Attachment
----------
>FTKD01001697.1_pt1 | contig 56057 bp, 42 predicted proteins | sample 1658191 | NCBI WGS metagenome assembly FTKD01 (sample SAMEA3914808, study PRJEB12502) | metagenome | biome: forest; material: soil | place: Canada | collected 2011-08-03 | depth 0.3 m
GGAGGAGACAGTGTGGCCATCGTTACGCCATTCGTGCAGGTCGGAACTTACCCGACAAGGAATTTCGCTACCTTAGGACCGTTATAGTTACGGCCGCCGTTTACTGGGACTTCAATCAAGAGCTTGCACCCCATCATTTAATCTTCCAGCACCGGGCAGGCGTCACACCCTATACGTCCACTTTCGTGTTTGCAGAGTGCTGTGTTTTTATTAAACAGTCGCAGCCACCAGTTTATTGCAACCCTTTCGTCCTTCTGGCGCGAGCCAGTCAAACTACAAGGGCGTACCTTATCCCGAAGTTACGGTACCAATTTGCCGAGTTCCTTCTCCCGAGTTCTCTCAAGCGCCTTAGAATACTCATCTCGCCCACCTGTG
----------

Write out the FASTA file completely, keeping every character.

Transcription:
>FTKD01001697.1_pt1 | contig 56057 bp, 42 predicted proteins | sample 1658191 | NCBI WGS metagenome assembly FTKD01 (sample SAMEA3914808, study PRJEB12502) | metagenome | biome: forest; material: soil | place: Canada | collected 2011-08-03 | depth 0.3 m
GGAGGAGACAGTGTGGCCATCGTTACGCCATTCGTGCAGGTCGGAACTTACCCGACAAGGAATTTCGCTACCTTAGGACCGTTATAGTTACGGCCGCCGTTTACTGGGACTTCAATCAAGAGCTTGCACCCCATCATTTAATCTTCCAGCACCGGGCAGGCGTCACACCCTATACGTCCACTTTCGTGTTTGCAGAGTGCTGTGTTTTTATTAAACAGTCGCAGCCACCAGTTTATTGCAACCCTTTCGTCCTTCTGGCGCGAGCCAGTCAAACTACAAGGGCGTACCTTATCCCGAAGTTACGGTACCAATTTGCCGAGTTCCTTCTCCCGAGTTCTCTCAAGCGCCTTAGAATACTCATCTCGCCCACCTGTG